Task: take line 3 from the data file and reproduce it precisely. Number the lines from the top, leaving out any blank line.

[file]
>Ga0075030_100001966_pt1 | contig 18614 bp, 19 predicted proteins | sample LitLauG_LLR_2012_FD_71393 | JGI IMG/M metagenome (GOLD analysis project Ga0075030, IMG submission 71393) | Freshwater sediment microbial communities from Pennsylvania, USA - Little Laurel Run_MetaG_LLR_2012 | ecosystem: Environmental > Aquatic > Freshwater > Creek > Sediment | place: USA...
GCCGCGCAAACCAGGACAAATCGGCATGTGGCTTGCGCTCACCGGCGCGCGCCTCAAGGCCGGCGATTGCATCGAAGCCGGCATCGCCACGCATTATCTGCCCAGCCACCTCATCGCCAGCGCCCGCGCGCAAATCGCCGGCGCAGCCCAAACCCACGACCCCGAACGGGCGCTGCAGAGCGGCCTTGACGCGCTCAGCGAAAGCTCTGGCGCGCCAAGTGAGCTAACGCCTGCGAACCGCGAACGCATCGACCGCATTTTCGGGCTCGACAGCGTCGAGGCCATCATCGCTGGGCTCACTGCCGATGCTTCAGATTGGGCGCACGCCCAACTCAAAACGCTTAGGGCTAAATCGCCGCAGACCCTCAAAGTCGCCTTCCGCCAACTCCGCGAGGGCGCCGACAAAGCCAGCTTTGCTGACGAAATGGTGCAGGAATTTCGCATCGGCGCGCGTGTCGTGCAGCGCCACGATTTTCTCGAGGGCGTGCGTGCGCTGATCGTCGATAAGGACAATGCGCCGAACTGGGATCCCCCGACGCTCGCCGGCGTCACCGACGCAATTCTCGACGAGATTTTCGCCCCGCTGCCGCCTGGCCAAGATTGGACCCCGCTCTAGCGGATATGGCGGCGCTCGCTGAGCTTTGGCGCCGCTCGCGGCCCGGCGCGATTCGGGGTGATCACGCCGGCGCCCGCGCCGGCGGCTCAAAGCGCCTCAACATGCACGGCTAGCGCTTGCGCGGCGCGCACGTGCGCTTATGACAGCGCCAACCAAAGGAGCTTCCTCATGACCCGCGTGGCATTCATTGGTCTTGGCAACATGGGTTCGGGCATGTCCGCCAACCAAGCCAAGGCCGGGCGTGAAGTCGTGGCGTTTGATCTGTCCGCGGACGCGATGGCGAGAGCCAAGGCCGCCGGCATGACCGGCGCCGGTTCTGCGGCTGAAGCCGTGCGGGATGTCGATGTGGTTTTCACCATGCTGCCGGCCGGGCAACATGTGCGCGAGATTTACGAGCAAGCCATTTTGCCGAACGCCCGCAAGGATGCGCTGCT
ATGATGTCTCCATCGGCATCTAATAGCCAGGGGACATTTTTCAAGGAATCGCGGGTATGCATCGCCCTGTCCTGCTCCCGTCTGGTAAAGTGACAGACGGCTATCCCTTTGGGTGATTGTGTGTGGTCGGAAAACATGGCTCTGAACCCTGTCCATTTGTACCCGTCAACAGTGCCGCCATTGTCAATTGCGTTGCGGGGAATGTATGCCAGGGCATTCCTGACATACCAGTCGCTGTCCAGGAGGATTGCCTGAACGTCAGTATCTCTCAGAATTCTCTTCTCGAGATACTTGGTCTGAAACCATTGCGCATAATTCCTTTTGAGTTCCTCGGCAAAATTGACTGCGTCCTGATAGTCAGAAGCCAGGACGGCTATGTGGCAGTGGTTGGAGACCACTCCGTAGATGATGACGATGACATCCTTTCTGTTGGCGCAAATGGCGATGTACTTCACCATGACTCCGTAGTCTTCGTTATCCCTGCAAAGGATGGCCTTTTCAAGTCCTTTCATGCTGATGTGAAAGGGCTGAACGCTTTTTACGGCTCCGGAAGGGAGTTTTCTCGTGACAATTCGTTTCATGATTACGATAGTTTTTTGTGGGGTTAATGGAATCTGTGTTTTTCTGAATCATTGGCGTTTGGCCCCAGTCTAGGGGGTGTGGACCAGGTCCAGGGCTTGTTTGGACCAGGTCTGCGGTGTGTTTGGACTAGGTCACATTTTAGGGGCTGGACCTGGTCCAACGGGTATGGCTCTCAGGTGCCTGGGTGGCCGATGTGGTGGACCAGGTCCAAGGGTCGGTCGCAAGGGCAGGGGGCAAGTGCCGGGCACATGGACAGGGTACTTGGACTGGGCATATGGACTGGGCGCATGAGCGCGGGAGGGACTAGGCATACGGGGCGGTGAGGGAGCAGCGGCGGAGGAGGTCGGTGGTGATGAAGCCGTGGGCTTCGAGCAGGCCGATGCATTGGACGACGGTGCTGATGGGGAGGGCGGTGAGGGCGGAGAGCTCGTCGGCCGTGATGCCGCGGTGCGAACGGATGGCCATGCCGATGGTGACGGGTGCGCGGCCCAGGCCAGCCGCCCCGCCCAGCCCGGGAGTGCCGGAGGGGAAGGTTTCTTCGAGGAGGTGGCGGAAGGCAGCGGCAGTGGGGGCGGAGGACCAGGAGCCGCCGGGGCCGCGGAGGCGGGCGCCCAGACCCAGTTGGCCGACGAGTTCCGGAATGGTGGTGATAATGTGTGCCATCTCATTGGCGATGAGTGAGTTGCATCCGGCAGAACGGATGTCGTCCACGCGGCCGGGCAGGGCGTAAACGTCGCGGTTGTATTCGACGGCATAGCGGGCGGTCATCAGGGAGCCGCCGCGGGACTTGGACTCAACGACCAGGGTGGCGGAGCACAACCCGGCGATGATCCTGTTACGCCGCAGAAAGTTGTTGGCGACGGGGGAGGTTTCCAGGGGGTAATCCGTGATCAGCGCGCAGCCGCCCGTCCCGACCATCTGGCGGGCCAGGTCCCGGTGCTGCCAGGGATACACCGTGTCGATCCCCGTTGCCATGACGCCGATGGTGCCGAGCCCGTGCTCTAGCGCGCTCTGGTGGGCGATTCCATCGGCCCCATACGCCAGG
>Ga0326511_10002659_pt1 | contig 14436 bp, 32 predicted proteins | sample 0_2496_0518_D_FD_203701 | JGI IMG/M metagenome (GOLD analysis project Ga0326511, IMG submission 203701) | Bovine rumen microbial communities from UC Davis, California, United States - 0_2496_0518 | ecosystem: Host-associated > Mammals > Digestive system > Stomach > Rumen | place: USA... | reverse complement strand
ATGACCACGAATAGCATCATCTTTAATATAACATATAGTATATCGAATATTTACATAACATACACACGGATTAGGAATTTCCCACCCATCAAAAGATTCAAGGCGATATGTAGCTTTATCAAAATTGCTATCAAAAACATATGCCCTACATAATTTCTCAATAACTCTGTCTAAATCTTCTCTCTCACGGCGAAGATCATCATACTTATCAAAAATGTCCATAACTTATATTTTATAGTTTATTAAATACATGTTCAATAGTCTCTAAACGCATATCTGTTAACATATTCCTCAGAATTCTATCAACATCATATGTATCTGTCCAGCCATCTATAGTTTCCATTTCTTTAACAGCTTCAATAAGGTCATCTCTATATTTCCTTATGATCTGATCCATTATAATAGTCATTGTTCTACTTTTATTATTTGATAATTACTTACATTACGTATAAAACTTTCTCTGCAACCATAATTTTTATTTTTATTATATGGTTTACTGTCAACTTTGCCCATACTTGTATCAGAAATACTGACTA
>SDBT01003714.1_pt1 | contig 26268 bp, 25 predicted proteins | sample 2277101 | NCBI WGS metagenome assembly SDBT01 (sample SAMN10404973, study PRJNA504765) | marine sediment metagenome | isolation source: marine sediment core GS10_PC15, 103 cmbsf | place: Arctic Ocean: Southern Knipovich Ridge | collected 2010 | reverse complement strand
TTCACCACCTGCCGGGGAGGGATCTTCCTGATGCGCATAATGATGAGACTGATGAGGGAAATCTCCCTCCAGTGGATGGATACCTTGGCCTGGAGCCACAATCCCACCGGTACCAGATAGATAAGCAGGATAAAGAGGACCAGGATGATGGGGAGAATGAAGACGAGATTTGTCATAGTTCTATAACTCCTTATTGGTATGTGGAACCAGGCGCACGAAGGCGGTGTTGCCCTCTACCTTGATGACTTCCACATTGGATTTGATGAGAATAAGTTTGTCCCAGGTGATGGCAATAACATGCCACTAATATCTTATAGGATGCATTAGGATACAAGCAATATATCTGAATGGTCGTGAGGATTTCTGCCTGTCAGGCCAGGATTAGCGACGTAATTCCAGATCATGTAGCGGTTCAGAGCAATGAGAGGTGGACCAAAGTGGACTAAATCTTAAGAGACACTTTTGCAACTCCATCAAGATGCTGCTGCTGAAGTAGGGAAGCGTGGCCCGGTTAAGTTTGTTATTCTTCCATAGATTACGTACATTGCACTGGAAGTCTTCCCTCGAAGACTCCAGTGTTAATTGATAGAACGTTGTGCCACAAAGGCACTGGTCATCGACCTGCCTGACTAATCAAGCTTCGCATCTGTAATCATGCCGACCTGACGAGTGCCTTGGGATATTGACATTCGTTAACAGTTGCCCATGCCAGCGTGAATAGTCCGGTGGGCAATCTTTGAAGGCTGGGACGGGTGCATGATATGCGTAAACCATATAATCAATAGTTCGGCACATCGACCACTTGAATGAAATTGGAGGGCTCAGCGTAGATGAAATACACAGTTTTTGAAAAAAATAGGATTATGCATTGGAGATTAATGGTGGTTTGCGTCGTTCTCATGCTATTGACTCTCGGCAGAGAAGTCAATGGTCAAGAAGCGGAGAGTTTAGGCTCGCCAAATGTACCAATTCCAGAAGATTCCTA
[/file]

ATGATGTCTCCATCGGCATCTAATAGCCAGGGGACATTTTTCAAGGAATCGCGGGTATGCATCGCCCTGTCCTGCTCCCGTCTGGTAAAGTGACAGACGGCTATCCCTTTGGGTGATTGTGTGTGGTCGGAAAACATGGCTCTGAACCCTGTCCATTTGTACCCGTCAACAGTGCCGCCATTGTCAATTGCGTTGCGGGGAATGTATGCCAGGGCATTCCTGACATACCAGTCGCTGTCCAGGAGGATTGCCTGAACGTCAGTATCTCTCAGAATTCTCTTCTCGAGATACTTGGTCTGAAACCATTGCGCATAATTCCTTTTGAGTTCCTCGGCAAAATTGACTGCGTCCTGATAGTCAGAAGCCAGGACGGCTATGTGGCAGTGGTTGGAGACCACTCCGTAGATGATGACGATGACATCCTTTCTGTTGGCGCAAATGGCGATGTACTTCACCATGACTCCGTAGTCTTCGTTATCCCTGCAAAGGATGGCCTTTTCAAGTCCTTTCATGCTGATGTGAAAGGGCTGAACGCTTTTTACGGCTCCGGAAGGGAGTTTTCTCGTGACAATTCGTTTCATGATTACGATAGTTTTTTGTGGGGTTAATGGAATCTGTGTTTTTCTGAATCATTGGCGTTTGGCCCCAGTCTAGGGGGTGTGGACCAGGTCCAGGGCTTGTTTGGACCAGGTCTGCGGTGTGTTTGGACTAGGTCACATTTTAGGGGCTGGACCTGGTCCAACGGGTATGGCTCTCAGGTGCCTGGGTGGCCGATGTGGTGGACCAGGTCCAAGGGTCGGTCGCAAGGGCAGGGGGCAAGTGCCGGGCACATGGACAGGGTACTTGGACTGGGCATATGGACTGGGCGCATGAGCGCGGGAGGGACTAGGCATACGGGGCGGTGAGGGAGCAGCGGCGGAGGAGGTCGGTGGTGATGAAGCCGTGGGCTTCGAGCAGGCCGATGCATTGGACGACGGTGCTGATGGGGAGGGCGGTGAGGGCGGAGAGCTCGTCGGCCGTGATGCCGCGGTGCGAACGGATGGCCATGCCGATGGTGACGGGTGCGCGGCCCAGGCCAGCCGCCCCGCCCAGCCCGGGAGTGCCGGAGGGGAAGGTTTCTTCGAGGAGGTGGCGGAAGGCAGCGGCAGTGGGGGCGGAGGACCAGGAGCCGCCGGGGCCGCGGAGGCGGGCGCCCAGACCCAGTTGGCCGACGAGTTCCGGAATGGTGGTGATAATGTGTGCCATCTCATTGGCGATGAGTGAGTTGCATCCGGCAGAACGGATGTCGTCCACGCGGCCGGGCAGGGCGTAAACGTCGCGGTTGTATTCGACGGCATAGCGGGCGGTCATCAGGGAGCCGCCGCGGGACTTGGACTCAACGACCAGGGTGGCGGAGCACAACCCGGCGATGATCCTGTTACGCCGCAGAAAGTTGTTGGCGACGGGGGAGGTTTCCAGGGGGTAATCCGTGATCAGCGCGCAGCCGCCCGTCCCGACCATCTGGCGGGCCAGGTCCCGGTGCTGCCAGGGATACACCGTGTCGATCCCCGTTGCCATGACGCCGATGGTGCCGAGCCCGTGCTCTAGCGCGCTCTGGTGGGCGATTCCATCGGCCCCATACGCCAGG